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Big Blue Conservation - A Team Effort!

Yellow saddle goatfish work together to catch their dinner, according to scientists. When an individual chases its prey around a coral formation, others gather around to block escape routes. The unusual co-ordinated behaviour was observed by scientists in the Red Sea, off the coast of Egypt. Yellow saddle goatfish (Parupeneus cyclostomus) are tropical fish found in the Indo-Pacific region, an area that is thought to be home some of the world's richest marine life. They have long whisker-like "barbels" protruding from their mouths, which they use to detect the movements of prey in coral reefs.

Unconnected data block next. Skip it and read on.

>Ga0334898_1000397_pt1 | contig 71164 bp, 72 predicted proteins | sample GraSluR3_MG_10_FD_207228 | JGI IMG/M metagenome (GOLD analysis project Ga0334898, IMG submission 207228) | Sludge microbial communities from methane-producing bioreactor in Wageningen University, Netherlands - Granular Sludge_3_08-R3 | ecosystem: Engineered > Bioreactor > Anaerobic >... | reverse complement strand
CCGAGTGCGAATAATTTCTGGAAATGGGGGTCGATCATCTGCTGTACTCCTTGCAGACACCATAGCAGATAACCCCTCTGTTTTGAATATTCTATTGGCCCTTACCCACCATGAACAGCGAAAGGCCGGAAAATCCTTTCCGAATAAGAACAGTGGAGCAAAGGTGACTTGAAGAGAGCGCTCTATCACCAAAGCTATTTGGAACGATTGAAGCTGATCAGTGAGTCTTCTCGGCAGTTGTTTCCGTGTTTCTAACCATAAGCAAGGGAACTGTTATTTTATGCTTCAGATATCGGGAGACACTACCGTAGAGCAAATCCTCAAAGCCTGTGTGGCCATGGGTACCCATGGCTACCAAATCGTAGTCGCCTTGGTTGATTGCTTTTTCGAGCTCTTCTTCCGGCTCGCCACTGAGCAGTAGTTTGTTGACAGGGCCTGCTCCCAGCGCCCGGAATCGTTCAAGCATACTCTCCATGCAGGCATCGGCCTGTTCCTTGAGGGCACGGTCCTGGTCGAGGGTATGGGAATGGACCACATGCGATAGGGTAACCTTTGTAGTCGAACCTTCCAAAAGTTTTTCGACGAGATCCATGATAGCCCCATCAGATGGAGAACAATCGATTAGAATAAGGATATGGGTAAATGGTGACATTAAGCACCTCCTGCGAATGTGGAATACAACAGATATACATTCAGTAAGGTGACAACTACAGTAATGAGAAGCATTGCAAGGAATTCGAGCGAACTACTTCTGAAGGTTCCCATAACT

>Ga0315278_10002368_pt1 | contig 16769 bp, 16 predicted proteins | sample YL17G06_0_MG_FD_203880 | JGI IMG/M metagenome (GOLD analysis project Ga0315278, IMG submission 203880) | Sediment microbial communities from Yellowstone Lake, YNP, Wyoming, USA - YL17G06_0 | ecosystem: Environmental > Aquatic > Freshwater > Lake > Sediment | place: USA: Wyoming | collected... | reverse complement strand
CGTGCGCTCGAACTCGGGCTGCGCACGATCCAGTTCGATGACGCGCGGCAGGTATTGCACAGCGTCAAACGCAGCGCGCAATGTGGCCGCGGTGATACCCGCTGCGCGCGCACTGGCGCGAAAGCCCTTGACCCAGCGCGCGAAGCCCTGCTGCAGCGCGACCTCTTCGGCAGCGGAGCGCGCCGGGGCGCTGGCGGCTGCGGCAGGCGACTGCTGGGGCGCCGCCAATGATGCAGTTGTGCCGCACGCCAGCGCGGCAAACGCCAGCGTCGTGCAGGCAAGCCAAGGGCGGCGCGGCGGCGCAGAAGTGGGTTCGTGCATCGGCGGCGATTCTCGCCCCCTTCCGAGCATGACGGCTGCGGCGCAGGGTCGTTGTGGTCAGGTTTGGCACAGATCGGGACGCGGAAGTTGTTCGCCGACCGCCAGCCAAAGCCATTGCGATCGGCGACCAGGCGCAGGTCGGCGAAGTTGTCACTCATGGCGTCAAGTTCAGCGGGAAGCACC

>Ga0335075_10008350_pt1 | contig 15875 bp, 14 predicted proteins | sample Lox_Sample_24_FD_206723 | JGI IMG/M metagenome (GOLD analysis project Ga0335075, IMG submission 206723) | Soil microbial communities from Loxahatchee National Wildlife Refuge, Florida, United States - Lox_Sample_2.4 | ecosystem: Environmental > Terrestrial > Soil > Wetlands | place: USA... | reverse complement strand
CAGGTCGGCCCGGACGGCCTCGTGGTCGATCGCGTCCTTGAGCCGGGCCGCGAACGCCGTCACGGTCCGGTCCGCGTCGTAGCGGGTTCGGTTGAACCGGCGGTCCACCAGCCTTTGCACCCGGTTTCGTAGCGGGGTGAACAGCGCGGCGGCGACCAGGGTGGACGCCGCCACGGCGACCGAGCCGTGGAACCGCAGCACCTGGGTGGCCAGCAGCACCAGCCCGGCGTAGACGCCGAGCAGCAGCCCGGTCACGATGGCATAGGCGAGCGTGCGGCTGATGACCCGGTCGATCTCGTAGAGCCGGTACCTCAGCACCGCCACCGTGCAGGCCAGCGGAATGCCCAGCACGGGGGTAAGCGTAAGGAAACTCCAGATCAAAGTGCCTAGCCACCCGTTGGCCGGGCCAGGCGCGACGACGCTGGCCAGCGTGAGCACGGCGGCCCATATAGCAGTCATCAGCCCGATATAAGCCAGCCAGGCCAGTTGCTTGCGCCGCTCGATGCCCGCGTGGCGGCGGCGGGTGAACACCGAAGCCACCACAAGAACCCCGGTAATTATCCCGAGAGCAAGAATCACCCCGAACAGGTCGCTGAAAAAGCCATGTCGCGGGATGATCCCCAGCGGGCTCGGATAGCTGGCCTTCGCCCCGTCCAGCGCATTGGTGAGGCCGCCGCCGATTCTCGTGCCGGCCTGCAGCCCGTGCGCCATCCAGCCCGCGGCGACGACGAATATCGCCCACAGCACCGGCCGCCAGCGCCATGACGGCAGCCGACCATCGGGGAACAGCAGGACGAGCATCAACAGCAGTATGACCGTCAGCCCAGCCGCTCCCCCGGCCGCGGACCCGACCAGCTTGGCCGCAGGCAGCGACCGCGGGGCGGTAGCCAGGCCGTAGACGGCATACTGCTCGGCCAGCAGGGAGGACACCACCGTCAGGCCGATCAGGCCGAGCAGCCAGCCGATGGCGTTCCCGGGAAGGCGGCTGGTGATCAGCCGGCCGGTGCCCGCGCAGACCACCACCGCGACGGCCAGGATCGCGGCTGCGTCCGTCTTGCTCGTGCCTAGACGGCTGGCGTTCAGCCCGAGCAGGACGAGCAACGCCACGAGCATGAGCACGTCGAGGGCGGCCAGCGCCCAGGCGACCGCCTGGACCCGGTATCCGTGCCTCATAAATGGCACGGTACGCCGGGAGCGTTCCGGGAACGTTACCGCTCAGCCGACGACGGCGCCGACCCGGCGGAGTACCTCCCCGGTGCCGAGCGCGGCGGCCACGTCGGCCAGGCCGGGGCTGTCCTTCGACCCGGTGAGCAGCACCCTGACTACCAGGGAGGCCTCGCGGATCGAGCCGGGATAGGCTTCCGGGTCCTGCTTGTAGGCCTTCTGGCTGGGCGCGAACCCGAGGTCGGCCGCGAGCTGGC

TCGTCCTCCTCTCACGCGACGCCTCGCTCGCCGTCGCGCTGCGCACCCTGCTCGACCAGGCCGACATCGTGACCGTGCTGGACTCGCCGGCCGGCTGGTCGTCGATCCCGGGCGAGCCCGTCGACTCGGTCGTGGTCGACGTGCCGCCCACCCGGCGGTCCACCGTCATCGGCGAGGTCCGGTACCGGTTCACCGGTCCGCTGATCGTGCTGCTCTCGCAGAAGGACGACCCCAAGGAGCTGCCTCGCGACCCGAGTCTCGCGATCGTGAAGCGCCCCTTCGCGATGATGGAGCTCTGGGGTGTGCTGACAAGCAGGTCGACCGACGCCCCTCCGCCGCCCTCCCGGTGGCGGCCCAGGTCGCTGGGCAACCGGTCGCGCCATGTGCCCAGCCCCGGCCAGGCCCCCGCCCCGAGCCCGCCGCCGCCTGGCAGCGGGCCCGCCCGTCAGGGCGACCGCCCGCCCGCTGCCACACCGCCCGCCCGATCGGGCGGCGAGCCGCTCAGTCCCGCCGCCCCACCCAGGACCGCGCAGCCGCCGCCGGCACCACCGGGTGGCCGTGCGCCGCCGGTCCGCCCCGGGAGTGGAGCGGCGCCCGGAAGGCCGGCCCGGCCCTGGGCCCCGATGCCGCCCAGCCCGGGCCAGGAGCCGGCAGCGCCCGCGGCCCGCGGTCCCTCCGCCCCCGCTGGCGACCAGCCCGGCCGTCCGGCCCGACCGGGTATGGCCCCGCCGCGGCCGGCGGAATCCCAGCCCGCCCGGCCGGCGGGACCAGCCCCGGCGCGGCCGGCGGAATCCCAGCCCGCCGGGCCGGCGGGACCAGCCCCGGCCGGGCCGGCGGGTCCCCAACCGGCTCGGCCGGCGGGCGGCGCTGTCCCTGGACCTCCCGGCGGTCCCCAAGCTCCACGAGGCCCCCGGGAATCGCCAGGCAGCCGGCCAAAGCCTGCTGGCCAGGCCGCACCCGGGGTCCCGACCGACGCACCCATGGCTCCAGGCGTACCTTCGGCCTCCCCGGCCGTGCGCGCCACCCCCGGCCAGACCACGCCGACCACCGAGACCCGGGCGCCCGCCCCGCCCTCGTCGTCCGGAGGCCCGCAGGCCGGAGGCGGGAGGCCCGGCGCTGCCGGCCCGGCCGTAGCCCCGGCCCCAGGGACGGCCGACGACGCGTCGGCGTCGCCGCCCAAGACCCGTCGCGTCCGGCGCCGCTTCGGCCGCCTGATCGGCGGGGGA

"The evidence is growing and growing that fish can show astonishing behaviours” Prof Redouan Bshary, University of Neuchatel, Switzerland The fish are known to live in groups that are based on their size rather than family relationships, with similarly sized fish forming groups. When a single goatfish chased its prey, the rest of the group worked together as a team to ensure its success: "Blockers" spread out across the coral formation to prevent the prey from escaping while the "chaser" pursued its target. Similar behaviour has only been identified in a handful of species - primarily mammals including chimpanzees, orcas, lions and dolphins, but also birds. Very few fish have been seen to "work together". If you fancy seeing this for yourself, Koh Tao has many goat fish species, including the Indian.